After opening a Personal Equity and Retirement Account (PERA), our next step is to make sure that we top up our account every year. In this post, I will share three ways to top up your BPI PERA account. Yes, there are only three ways to do it. But before we proceed, in case you’re not familiar with PERA yet, you can read these related posts: What is PERA and Why You Need One Right Now? Ultimate Guide to PERA Investment Instruments 1. Personally visit BPI Buendia Center in Makati If you’re in Metro Manila, the easiest and most straightforward
It’s been almost 3 years since the implementation of Personal Equity Retirement Account or PERA at the end of 2016. Up to this time, most Filipinos are still in the dark about what PERA means and what it can do for them in their retirement. Many of those who have heard of PERA opt to avoid putting their money in it due to a combination of lack of information regarding PERA investment instruments and confusion on how PERA fits in their financial plans. Earlier this year, I wrote a primer on PERA and why all of us need it asap. I’m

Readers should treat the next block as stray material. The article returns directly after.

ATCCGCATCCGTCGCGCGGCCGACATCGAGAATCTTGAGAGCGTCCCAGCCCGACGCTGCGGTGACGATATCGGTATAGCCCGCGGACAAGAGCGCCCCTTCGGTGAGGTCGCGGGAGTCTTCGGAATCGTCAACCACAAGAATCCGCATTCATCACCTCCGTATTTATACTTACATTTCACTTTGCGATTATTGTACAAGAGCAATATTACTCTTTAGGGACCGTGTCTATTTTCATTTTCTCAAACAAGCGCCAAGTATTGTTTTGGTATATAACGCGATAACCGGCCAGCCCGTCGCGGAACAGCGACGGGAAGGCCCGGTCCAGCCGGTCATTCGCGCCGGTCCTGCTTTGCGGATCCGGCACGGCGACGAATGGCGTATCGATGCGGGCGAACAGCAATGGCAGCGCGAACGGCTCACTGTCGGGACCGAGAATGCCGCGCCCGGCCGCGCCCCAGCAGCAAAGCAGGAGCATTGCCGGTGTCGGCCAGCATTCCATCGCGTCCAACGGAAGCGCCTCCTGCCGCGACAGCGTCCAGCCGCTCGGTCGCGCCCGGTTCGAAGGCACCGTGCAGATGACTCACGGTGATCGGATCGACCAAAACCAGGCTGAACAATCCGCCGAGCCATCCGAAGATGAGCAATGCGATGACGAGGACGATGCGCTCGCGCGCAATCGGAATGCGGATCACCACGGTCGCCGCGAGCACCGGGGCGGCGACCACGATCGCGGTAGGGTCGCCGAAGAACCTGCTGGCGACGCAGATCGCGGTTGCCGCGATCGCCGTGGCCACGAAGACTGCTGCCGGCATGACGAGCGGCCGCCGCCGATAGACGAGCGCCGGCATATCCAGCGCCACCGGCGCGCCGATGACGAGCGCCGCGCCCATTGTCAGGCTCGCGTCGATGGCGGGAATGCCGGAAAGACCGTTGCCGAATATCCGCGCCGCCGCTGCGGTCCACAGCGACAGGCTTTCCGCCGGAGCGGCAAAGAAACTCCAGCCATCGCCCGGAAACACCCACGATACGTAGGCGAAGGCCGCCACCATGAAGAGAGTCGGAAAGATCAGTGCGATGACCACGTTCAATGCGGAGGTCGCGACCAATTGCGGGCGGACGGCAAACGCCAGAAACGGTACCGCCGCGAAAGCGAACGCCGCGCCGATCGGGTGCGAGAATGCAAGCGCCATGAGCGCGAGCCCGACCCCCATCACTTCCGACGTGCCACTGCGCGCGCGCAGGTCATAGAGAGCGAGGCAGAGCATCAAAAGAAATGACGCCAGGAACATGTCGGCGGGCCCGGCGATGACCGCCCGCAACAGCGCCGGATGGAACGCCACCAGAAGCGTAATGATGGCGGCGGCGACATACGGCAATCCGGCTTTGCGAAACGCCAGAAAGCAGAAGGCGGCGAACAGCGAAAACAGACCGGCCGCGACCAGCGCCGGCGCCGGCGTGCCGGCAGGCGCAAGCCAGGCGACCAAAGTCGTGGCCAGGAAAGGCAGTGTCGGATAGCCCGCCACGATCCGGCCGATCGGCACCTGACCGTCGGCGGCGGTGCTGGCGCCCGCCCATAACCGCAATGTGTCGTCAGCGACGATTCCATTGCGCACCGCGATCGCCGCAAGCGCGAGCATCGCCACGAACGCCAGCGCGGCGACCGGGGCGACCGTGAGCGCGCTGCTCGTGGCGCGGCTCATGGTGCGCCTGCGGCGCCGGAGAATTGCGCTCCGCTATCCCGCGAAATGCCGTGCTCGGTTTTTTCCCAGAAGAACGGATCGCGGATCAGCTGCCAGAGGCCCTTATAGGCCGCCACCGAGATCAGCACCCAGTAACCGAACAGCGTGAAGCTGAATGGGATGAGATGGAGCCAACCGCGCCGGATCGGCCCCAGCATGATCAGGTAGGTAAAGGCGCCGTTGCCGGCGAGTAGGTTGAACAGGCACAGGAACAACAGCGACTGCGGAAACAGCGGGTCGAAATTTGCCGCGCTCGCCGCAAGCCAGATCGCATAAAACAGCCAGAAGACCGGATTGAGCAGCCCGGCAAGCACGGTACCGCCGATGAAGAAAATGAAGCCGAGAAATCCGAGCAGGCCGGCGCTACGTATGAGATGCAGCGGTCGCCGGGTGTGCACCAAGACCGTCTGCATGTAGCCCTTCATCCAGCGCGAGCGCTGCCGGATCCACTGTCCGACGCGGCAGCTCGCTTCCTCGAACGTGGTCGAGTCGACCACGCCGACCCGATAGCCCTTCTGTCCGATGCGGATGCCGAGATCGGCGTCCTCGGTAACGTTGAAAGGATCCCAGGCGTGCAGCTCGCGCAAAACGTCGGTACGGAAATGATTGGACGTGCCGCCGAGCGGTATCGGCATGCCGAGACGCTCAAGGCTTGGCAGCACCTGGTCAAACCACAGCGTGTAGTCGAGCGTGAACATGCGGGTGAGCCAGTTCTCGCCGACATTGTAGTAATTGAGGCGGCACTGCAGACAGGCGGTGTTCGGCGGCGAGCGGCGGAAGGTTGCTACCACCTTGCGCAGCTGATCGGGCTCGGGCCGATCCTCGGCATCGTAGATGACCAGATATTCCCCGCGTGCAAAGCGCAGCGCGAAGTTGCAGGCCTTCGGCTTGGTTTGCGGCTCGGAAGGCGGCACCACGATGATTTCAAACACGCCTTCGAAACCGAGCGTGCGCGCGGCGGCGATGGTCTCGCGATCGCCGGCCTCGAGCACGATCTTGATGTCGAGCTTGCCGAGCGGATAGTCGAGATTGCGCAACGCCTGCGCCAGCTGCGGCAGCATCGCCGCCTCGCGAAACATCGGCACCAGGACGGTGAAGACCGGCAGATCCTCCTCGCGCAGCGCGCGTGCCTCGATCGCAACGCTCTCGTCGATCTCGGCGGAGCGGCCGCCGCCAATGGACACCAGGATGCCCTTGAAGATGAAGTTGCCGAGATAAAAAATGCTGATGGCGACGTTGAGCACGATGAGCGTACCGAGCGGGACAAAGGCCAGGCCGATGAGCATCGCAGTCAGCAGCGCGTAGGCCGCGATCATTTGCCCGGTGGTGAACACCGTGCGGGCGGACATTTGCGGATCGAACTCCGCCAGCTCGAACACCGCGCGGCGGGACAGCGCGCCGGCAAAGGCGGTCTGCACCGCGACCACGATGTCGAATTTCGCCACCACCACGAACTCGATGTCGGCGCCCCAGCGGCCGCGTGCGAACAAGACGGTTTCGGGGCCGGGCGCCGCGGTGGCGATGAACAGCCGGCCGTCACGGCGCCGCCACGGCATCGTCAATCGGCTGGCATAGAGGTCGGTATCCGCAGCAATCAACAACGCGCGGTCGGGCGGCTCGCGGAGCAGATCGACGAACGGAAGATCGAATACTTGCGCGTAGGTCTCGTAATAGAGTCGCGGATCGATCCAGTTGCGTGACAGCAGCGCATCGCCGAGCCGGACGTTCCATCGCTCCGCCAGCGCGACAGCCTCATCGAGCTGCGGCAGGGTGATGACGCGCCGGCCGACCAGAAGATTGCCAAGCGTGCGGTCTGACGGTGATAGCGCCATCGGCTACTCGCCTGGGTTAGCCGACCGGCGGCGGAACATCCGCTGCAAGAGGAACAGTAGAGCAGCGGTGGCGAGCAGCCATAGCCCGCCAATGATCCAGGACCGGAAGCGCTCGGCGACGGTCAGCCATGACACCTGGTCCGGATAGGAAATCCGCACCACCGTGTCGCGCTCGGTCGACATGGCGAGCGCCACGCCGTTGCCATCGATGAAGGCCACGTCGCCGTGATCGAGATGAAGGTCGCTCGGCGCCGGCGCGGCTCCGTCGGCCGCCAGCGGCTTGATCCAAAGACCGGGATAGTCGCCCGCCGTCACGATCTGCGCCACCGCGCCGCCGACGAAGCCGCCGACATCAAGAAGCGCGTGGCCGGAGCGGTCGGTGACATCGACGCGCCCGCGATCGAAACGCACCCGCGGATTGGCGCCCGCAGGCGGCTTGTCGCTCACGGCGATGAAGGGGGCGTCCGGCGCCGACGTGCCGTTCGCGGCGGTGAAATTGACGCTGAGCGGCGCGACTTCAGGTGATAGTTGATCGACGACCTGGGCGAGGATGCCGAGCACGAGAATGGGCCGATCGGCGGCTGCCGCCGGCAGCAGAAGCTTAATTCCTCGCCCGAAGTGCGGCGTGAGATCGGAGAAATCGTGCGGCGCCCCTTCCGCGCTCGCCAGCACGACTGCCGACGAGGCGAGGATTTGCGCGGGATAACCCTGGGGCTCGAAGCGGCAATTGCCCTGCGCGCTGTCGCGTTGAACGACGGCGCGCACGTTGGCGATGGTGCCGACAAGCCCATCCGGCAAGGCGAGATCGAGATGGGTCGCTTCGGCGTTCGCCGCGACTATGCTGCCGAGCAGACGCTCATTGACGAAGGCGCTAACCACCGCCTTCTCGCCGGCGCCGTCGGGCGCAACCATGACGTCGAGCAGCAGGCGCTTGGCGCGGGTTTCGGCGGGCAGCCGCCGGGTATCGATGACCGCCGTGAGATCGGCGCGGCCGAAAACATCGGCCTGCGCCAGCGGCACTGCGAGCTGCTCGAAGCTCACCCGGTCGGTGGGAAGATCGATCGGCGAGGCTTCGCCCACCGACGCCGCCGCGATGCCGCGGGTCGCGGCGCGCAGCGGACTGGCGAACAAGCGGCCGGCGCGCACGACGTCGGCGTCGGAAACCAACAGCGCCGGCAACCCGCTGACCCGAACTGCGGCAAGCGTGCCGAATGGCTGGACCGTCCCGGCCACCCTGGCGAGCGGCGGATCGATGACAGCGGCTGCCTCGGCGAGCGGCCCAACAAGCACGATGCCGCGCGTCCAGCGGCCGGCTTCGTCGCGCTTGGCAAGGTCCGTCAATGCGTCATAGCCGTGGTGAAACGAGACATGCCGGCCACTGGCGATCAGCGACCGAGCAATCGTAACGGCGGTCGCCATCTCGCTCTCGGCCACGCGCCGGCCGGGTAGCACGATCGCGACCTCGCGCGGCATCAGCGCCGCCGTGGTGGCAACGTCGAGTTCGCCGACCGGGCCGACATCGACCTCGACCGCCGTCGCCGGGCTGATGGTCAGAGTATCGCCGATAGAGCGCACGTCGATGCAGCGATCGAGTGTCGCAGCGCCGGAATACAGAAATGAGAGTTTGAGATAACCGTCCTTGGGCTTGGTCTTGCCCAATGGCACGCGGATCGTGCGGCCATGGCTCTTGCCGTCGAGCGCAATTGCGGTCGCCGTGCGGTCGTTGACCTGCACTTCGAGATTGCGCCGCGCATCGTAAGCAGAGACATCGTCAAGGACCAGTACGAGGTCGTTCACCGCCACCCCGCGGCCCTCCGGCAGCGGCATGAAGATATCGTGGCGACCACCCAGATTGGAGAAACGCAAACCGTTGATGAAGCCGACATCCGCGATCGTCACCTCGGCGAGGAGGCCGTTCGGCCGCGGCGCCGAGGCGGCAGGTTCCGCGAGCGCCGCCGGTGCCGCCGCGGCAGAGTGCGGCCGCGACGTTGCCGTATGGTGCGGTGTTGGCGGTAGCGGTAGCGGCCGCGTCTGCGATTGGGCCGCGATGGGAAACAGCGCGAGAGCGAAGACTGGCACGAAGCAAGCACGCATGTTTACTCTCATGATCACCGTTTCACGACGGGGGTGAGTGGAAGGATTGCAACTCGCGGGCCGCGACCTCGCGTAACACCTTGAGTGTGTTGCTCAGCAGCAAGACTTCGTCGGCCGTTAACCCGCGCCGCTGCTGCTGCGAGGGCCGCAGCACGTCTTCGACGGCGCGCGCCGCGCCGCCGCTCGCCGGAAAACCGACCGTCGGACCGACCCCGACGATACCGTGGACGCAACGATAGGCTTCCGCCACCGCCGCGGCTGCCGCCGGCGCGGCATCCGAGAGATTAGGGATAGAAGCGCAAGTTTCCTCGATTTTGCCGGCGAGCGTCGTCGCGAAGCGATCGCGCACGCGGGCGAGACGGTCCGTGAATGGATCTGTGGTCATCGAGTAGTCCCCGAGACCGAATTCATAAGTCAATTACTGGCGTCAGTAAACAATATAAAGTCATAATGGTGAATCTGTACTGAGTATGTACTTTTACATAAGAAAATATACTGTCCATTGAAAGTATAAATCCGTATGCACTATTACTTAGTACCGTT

In the Philippines, we have separate retirement schemes for those who are employed in the private sector and those in government. Private sector employees are covered by the Social Security System (SSS), while its counterpart is the Government Service Insurance System (GSIS). Both are mandatory, which means that employees and employers alike cannot opt out of paying premiums, even if they think they can get better returns by investing somewhere else. As long as you’re employed, the government requires that your HR department deduct the right amount from your salary every month and remit it to SSS or GSIS. Both
Personally, I don’t want to grow old poor. I’m sure you don’t want to be poor when you grow old either. And I bet that nobody in the world ever wants to be old and poor. So in order to help Pinoys prepare to be not poor when they’re old, I will discuss PERA in depth, and why you need one right now. [bctt tweet=”Retirement planning is a crucial yet regretfully neglected part of financial planning in the Philippines. People usually put off saving for retirement in the last 5 to 10 years of their working lives. #PHretirement #retirement #FIRE”
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